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Researchers Delve into Sept. 11 Effects

Researchers Delve into Sept. 11 Effects

Four years after the terrorist attacks of Sept. 11, 2001, UCLA professors and researchers from various departments continue to work to better understand how the events affect American society and the world.

We really need to give more attention to transit safety. —Anastasia Loukaitou-Sideris, UCLA Department of Urban Planning

This story was first published in the Daily Bruin.

In the days after the attacks, Americans had concerns over the future of the economy and the safety of the country's transit systems and asked questions about why America's intelligence system was not able to prevent the attacks.

UCLA academics have used the past four years to conduct research and try to answer some of these questions.

Three UCLA researchers have explored the economic impacts of Sept. 11, intelligence reform and the safety of transit systems given potential terrorist threats, an issue which was brought again to public consciousness with the attacks in London in July and Madrid in March 2004.

Economic impacts

Christopher Thornberg, a senior economist with the UCLA Anderson Forecast, was one researcher who studied long-term economic impacts of the attacks.

Thornberg compared economic data from the time period after Sept. 11, 2001 to other major domestic events such as Hurricane Andrew and the Northridge earthquake, and found that the attacks have not significantly affected the economy in the long term.

While Thornberg notes that the attacks impacted America's psyche, he found that the United States did not experience a recession in the long run.

For an event to cause a recession, Thornberg said three elements are required: The event needs to be big, rapid, and sustained over a duration of time.

Thornberg came to the conclusion that the event was big and rapid, but it was not sustained over a duration of time.

As a result, Thornberg concluded that these type of "disasters do not cause recession."

Based on his findings, terrorism and natural disasters will only postpone business, but not prevent it from taking place in the long term.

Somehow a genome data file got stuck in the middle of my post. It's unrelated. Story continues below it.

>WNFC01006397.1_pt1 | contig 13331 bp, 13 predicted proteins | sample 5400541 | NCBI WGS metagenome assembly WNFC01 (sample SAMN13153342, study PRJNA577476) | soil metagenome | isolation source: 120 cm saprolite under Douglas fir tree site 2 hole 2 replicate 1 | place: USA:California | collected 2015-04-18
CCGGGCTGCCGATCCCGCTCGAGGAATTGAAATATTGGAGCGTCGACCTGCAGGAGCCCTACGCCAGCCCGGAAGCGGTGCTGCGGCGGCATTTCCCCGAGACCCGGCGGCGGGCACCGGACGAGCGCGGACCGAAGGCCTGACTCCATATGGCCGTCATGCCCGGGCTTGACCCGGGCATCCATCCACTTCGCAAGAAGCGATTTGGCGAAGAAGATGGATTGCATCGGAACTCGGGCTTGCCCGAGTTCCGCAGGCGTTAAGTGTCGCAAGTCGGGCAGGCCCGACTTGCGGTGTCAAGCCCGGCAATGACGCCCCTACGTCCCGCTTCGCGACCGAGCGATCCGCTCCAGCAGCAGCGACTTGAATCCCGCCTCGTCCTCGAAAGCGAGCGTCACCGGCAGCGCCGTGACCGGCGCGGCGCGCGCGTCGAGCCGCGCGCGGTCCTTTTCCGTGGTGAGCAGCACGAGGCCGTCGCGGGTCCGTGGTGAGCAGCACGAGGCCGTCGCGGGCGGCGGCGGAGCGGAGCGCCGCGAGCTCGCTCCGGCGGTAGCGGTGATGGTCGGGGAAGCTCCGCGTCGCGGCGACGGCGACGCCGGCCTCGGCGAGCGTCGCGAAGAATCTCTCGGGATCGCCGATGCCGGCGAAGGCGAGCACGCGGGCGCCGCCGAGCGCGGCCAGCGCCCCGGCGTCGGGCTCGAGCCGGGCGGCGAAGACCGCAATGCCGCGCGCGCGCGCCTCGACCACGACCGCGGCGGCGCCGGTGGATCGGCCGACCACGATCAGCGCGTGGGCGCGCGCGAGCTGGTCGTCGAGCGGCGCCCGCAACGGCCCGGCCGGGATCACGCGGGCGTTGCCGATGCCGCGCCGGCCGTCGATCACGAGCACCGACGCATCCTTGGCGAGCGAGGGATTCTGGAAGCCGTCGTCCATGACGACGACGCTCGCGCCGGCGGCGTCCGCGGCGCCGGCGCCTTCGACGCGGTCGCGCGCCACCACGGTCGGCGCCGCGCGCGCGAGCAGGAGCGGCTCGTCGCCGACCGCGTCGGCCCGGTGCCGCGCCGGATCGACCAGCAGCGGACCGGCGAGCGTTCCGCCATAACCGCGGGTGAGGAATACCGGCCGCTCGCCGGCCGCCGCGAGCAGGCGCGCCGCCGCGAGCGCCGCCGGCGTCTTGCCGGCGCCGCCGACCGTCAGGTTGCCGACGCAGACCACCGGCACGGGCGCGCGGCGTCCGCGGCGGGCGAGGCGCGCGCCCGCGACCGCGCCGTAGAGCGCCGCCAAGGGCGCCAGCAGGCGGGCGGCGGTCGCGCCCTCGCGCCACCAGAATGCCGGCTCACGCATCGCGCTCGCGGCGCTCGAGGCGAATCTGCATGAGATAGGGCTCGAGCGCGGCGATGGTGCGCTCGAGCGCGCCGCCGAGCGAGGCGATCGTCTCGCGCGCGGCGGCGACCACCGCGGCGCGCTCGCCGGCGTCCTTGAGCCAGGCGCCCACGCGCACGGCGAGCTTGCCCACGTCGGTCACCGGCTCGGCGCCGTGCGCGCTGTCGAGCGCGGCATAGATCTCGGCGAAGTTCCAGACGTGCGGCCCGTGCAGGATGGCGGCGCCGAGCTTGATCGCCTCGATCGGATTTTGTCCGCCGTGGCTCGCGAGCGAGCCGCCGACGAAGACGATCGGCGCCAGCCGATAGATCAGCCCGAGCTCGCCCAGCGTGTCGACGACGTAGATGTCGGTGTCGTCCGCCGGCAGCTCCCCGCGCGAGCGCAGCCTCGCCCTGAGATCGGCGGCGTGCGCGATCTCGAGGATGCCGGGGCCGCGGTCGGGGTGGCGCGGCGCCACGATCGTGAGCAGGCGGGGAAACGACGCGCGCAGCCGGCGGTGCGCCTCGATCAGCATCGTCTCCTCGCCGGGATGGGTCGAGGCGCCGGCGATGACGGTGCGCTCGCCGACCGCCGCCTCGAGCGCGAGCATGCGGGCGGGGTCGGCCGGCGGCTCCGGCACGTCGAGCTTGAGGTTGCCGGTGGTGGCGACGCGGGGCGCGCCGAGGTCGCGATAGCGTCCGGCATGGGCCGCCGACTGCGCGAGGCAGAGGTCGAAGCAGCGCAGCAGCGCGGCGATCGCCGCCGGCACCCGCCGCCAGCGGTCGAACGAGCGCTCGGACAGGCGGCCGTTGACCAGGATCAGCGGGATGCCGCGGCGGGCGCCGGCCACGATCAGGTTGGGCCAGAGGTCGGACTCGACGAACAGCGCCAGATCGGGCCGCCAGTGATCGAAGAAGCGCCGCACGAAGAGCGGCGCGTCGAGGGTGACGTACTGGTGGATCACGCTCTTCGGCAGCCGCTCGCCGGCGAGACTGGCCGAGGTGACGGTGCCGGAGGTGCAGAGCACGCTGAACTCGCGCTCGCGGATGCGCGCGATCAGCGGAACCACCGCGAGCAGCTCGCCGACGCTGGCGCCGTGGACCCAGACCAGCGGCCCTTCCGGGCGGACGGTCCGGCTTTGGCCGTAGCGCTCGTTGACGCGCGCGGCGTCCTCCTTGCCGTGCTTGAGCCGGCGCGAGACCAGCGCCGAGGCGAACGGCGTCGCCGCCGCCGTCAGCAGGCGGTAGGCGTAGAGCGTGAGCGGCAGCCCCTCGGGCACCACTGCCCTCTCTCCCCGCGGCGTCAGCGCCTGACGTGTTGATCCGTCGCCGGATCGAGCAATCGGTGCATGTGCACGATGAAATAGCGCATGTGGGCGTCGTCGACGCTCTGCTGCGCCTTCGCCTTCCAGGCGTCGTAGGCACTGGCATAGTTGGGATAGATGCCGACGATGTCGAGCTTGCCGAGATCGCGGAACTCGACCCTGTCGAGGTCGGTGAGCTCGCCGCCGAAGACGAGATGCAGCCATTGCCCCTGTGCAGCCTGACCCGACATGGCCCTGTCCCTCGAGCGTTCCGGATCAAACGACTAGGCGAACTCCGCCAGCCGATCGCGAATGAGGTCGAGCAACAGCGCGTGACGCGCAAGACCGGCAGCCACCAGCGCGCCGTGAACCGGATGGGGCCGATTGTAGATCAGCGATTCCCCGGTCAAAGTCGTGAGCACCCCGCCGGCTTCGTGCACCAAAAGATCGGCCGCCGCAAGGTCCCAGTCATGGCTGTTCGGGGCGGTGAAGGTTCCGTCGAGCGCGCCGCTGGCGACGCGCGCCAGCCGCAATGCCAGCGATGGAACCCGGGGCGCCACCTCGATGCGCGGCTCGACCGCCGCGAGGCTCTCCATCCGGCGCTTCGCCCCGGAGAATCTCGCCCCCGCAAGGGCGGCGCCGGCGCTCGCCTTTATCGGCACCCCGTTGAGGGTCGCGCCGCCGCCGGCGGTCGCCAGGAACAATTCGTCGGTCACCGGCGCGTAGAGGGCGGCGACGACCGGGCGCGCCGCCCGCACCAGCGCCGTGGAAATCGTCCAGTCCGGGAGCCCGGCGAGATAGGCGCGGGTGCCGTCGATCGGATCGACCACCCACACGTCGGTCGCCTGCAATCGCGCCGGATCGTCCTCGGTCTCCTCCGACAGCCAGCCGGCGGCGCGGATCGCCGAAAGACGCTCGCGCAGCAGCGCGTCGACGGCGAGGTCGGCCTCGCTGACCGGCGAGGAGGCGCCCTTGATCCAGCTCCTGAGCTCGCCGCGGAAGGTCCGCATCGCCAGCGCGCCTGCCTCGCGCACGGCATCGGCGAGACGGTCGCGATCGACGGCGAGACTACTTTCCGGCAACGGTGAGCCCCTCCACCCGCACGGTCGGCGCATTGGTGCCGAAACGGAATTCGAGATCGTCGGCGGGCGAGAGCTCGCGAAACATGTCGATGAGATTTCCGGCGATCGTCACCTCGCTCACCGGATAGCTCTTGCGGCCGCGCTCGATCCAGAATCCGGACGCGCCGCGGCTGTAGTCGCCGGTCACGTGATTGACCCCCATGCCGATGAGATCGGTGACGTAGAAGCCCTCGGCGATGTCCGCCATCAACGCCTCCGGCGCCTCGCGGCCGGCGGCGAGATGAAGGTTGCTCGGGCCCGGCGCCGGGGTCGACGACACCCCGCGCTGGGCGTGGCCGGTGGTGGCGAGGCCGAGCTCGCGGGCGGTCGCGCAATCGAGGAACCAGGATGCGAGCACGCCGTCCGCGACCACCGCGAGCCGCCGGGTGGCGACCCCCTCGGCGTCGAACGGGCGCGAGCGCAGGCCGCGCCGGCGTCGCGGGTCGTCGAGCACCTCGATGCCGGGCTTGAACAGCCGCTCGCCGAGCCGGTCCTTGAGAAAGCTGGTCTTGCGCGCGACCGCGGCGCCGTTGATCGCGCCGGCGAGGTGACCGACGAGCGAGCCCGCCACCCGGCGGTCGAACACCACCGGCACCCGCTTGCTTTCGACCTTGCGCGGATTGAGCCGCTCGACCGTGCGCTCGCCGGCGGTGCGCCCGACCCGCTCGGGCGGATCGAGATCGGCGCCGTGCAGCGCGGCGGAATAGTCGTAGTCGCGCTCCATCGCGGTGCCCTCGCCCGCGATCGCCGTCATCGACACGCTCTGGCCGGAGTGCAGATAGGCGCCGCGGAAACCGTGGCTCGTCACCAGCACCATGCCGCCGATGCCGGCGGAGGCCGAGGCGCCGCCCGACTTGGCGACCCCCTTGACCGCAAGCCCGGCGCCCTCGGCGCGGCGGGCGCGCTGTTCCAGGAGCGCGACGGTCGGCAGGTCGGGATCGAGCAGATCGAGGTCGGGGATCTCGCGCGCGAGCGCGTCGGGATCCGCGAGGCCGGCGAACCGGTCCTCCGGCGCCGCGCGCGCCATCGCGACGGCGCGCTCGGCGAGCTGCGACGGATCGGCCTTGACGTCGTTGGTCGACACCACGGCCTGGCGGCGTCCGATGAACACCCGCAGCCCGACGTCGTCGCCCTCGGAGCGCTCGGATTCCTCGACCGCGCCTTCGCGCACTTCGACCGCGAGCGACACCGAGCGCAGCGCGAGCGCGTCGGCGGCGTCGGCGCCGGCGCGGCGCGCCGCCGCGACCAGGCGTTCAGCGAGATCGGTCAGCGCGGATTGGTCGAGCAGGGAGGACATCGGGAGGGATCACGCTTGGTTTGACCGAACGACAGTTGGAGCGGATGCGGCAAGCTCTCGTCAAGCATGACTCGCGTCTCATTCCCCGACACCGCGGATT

"Business is delayed, but not cancelled," he said.

Thornberg compared New York after Sept. 11 to the local communities affected by natural disasters, such as Hurricane Andrew in parts of Florida and Louisiana in 1992 and the Northridge earthquake in California two years later.

He concluded that "there is no evidence showing consumers respond to domestic tragedies."

In other words, these events typically do not affect how consumers behave and they will continue to spend and participate in the economy.

Cold War mentality in intelligence

Professor Amy Zegart, in the public policy department, has studied intelligence reform.

In 2006, she will be releasing a book called "Intelligence in Wonderland: 9/11 and the Roots of Failure."

In her book, Zegart writes that "the Cold War had dominated both the thinking and operation of the CIA and the 13 other agencies of the U.S. intelligence community," even in light of emerging terrorist threats.

Zegart believes that after the Cold War, America's intelligence agencies were slow to adapt with the changing world.

"The U.S. intelligence community showed a stunning inability to adapt to the rise of terrorism after the Cold War ended," Zegart said.

The book will detail how well intelligence agencies adapted to the threat of terrorism and the difficulties associated with intelligence reforms.

Transit safety

Professor Anastasia Loukaitou-Sideris in the social welfare department has conducted a study on the safety of America's transit systems. She started the research at the end of 2003 and finished the study in June.

Loukaitou-Sideris worked with a team of professors and graduate students from UCLA, as well as other universities in a study funded by the UCLA International Institute and the Mineta Transportation Institute.

With her team, Loukaitou-Sideris also analyzed the safety of transit systems of major cities, such as London, Paris, Madrid and Tokyo, and compared these international cities with the United States.

To study the transit systems of these foreign cities, the team traveled abroad and spoke with transportation officials.

During the two-year study, they also evaluated the safety of American transit systems and in their research found that European cities tend to have more centralized planning in the government.

"We really need to give more attention to transit safety. ... We need to do more," Loukaitou-Sideris said.

According to her findings, public transit centers, such as bus stations and subways, are especially vulnerable.

Her team came to the conclusion that "major threats are in the largest systems, in the largest cities."

The professor believes "we need to standardize the procedure of emergency response" with better coordination between state and federal governments.

"There is much more coordination (in Europe) than what exists in the United States," she said.

However, she said she believes that the United States is moving in the right direction.

The study concluded that more federal funding and better coordination between federal and state governments are the keys to improving America's transit centers.

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